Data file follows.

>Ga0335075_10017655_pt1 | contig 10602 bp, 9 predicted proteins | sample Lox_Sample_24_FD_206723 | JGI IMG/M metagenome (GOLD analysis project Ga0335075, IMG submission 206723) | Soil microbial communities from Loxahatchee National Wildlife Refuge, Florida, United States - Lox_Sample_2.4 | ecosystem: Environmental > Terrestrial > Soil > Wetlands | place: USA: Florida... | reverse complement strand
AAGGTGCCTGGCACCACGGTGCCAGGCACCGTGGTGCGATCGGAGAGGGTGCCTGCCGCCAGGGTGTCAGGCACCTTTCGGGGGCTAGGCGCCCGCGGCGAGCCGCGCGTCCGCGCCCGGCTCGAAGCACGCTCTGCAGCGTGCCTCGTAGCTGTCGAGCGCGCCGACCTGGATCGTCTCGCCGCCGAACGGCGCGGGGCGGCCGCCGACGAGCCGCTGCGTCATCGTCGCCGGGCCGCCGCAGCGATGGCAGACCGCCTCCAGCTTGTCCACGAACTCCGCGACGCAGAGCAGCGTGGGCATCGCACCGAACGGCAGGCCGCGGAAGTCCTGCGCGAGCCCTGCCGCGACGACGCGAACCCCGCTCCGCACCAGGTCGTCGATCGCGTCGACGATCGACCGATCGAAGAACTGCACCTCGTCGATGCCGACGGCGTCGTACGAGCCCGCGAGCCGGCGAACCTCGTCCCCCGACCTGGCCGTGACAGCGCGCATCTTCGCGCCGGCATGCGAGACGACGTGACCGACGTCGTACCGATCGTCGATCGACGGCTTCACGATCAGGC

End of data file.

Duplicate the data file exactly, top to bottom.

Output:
>Ga0335075_10017655_pt1 | contig 10602 bp, 9 predicted proteins | sample Lox_Sample_24_FD_206723 | JGI IMG/M metagenome (GOLD analysis project Ga0335075, IMG submission 206723) | Soil microbial communities from Loxahatchee National Wildlife Refuge, Florida, United States - Lox_Sample_2.4 | ecosystem: Environmental > Terrestrial > Soil > Wetlands | place: USA: Florida... | reverse complement strand
AAGGTGCCTGGCACCACGGTGCCAGGCACCGTGGTGCGATCGGAGAGGGTGCCTGCCGCCAGGGTGTCAGGCACCTTTCGGGGGCTAGGCGCCCGCGGCGAGCCGCGCGTCCGCGCCCGGCTCGAAGCACGCTCTGCAGCGTGCCTCGTAGCTGTCGAGCGCGCCGACCTGGATCGTCTCGCCGCCGAACGGCGCGGGGCGGCCGCCGACGAGCCGCTGCGTCATCGTCGCCGGGCCGCCGCAGCGATGGCAGACCGCCTCCAGCTTGTCCACGAACTCCGCGACGCAGAGCAGCGTGGGCATCGCACCGAACGGCAGGCCGCGGAAGTCCTGCGCGAGCCCTGCCGCGACGACGCGAACCCCGCTCCGCACCAGGTCGTCGATCGCGTCGACGATCGACCGATCGAAGAACTGCACCTCGTCGATGCCGACGGCGTCGTACGAGCCCGCGAGCCGGCGAACCTCGTCCCCCGACCTGGCCGTGACAGCGCGCATCTTCGCGCCGGCATGCGAGACGACGTGACCGACGTCGTACCGATCGTCGATCGACGGCTTCACGATCAGGC